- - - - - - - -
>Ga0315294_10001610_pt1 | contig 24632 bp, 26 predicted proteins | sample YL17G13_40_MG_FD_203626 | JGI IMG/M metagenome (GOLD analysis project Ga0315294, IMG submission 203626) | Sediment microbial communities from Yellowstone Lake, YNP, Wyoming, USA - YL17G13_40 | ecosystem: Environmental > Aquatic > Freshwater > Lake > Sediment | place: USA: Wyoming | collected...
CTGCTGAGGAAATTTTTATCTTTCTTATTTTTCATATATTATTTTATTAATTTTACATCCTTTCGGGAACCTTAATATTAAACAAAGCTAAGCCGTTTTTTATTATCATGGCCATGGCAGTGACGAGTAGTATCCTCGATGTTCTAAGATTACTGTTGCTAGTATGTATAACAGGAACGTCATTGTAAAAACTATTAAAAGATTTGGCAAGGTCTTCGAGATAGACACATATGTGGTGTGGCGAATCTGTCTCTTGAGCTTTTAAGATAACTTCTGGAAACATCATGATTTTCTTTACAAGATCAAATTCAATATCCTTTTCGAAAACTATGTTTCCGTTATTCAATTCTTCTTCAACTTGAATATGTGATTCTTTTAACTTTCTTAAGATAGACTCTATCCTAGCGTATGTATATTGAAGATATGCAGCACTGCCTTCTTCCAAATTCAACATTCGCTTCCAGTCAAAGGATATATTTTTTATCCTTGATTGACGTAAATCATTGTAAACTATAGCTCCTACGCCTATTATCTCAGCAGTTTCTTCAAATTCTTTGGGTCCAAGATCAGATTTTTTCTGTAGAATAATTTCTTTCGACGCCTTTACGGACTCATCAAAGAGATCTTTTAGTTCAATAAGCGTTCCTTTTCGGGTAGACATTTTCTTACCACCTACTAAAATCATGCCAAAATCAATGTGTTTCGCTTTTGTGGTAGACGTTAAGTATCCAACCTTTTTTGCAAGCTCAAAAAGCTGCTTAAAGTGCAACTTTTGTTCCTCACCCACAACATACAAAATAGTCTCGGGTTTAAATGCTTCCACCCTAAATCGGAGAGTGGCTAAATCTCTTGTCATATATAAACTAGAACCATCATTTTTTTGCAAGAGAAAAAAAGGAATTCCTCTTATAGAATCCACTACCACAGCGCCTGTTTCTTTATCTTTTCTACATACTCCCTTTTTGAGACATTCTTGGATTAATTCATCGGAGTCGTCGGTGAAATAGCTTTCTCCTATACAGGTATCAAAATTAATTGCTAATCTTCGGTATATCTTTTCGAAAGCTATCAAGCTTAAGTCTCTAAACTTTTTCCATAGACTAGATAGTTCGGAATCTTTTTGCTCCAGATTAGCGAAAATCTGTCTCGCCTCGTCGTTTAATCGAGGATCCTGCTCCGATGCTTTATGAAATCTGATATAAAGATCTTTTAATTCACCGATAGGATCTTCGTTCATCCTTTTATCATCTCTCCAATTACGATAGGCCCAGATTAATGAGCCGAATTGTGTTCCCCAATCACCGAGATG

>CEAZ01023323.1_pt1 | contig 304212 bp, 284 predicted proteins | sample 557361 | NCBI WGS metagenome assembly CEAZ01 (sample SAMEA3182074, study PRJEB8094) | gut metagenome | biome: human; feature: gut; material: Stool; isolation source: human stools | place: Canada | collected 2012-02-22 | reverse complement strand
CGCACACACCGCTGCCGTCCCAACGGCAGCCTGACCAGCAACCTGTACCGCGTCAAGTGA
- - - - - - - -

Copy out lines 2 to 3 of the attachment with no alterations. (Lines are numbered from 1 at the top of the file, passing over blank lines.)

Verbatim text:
CTGCTGAGGAAATTTTTATCTTTCTTATTTTTCATATATTATTTTATTAATTTTACATCCTTTCGGGAACCTTAATATTAAACAAAGCTAAGCCGTTTTTTATTATCATGGCCATGGCAGTGACGAGTAGTATCCTCGATGTTCTAAGATTACTGTTGCTAGTATGTATAACAGGAACGTCATTGTAAAAACTATTAAAAGATTTGGCAAGGTCTTCGAGATAGACACATATGTGGTGTGGCGAATCTGTCTCTTGAGCTTTTAAGATAACTTCTGGAAACATCATGATTTTCTTTACAAGATCAAATTCAATATCCTTTTCGAAAACTATGTTTCCGTTATTCAATTCTTCTTCAACTTGAATATGTGATTCTTTTAACTTTCTTAAGATAGACTCTATCCTAGCGTATGTATATTGAAGATATGCAGCACTGCCTTCTTCCAAATTCAACATTCGCTTCCAGTCAAAGGATATATTTTTTATCCTTGATTGACGTAAATCATTGTAAACTATAGCTCCTACGCCTATTATCTCAGCAGTTTCTTCAAATTCTTTGGGTCCAAGATCAGATTTTTTCTGTAGAATAATTTCTTTCGACGCCTTTACGGACTCATCAAAGAGATCTTTTAGTTCAATAAGCGTTCCTTTTCGGGTAGACATTTTCTTACCACCTACTAAAATCATGCCAAAATCAATGTGTTTCGCTTTTGTGGTAGACGTTAAGTATCCAACCTTTTTTGCAAGCTCAAAAAGCTGCTTAAAGTGCAACTTTTGTTCCTCACCCACAACATACAAAATAGTCTCGGGTTTAAATGCTTCCACCCTAAATCGGAGAGTGGCTAAATCTCTTGTCATATATAAACTAGAACCATCATTTTTTTGCAAGAGAAAAAAAGGAATTCCTCTTATAGAATCCACTACCACAGCGCCTGTTTCTTTATCTTTTCTACATACTCCCTTTTTGAGACATTCTTGGATTAATTCATCGGAGTCGTCGGTGAAATAGCTTTCTCCTATACAGGTATCAAAATTAATTGCTAATCTTCGGTATATCTTTTCGAAAGCTATCAAGCTTAAGTCTCTAAACTTTTTCCATAGACTAGATAGTTCGGAATCTTTTTGCTCCAGATTAGCGAAAATCTGTCTCGCCTCGTCGTTTAATCGAGGATCCTGCTCCGATGCTTTATGAAATCTGATATAAAGATCTTTTAATTCACCGATAGGATCTTCGTTCATCCTTTTATCATCTCTCCAATTACGATAGGCCCAGATTAATGAGCCGAATTGTGTTCCCCAATCACCGAGATG

>CEAZ01023323.1_pt1 | contig 304212 bp, 284 predicted proteins | sample 557361 | NCBI WGS metagenome assembly CEAZ01 (sample SAMEA3182074, study PRJEB8094) | gut metagenome | biome: human; feature: gut; material: Stool; isolation source: human stools | place: Canada | collected 2012-02-22 | reverse complement strand